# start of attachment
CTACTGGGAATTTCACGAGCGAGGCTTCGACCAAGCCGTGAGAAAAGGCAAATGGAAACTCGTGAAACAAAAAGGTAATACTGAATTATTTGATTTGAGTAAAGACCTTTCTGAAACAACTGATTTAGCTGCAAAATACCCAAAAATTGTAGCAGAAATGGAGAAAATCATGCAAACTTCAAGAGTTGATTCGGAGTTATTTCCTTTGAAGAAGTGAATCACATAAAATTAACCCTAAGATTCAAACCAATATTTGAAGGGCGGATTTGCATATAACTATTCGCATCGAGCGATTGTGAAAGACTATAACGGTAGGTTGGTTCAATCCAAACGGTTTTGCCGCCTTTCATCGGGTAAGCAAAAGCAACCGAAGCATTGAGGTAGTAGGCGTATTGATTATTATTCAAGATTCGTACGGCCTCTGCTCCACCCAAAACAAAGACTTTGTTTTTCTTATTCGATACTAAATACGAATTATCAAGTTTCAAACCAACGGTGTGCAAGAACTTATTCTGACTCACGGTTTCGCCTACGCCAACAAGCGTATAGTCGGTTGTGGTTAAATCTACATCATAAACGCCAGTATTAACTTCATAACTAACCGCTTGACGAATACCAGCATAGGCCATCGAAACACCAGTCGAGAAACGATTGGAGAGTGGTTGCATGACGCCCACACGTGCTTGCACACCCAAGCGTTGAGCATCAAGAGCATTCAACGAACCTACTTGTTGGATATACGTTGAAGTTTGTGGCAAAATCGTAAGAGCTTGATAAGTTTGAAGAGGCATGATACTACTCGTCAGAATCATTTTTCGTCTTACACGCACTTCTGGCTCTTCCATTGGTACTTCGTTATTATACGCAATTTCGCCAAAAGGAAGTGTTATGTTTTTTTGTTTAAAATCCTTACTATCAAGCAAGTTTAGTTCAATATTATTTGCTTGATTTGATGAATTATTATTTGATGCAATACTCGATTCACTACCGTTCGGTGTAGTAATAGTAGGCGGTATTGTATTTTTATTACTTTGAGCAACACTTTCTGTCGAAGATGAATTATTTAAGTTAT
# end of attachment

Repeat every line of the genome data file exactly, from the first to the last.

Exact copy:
CTACTGGGAATTTCACGAGCGAGGCTTCGACCAAGCCGTGAGAAAAGGCAAATGGAAACTCGTGAAACAAAAAGGTAATACTGAATTATTTGATTTGAGTAAAGACCTTTCTGAAACAACTGATTTAGCTGCAAAATACCCAAAAATTGTAGCAGAAATGGAGAAAATCATGCAAACTTCAAGAGTTGATTCGGAGTTATTTCCTTTGAAGAAGTGAATCACATAAAATTAACCCTAAGATTCAAACCAATATTTGAAGGGCGGATTTGCATATAACTATTCGCATCGAGCGATTGTGAAAGACTATAACGGTAGGTTGGTTCAATCCAAACGGTTTTGCCGCCTTTCATCGGGTAAGCAAAAGCAACCGAAGCATTGAGGTAGTAGGCGTATTGATTATTATTCAAGATTCGTACGGCCTCTGCTCCACCCAAAACAAAGACTTTGTTTTTCTTATTCGATACTAAATACGAATTATCAAGTTTCAAACCAACGGTGTGCAAGAACTTATTCTGACTCACGGTTTCGCCTACGCCAACAAGCGTATAGTCGGTTGTGGTTAAATCTACATCATAAACGCCAGTATTAACTTCATAACTAACCGCTTGACGAATACCAGCATAGGCCATCGAAACACCAGTCGAGAAACGATTGGAGAGTGGTTGCATGACGCCCACACGTGCTTGCACACCCAAGCGTTGAGCATCAAGAGCATTCAACGAACCTACTTGTTGGATATACGTTGAAGTTTGTGGCAAAATCGTAAGAGCTTGATAAGTTTGAAGAGGCATGATACTACTCGTCAGAATCATTTTTCGTCTTACACGCACTTCTGGCTCTTCCATTGGTACTTCGTTATTATACGCAATTTCGCCAAAAGGAAGTGTTATGTTTTTTTGTTTAAAATCCTTACTATCAAGCAAGTTTAGTTCAATATTATTTGCTTGATTTGATGAATTATTATTTGATGCAATACTCGATTCACTACCGTTCGGTGTAGTAATAGTAGGCGGTATTGTATTTTTATTACTTTGAGCAACACTTTCTGTCGAAGATGAATTATTTAAGTTAT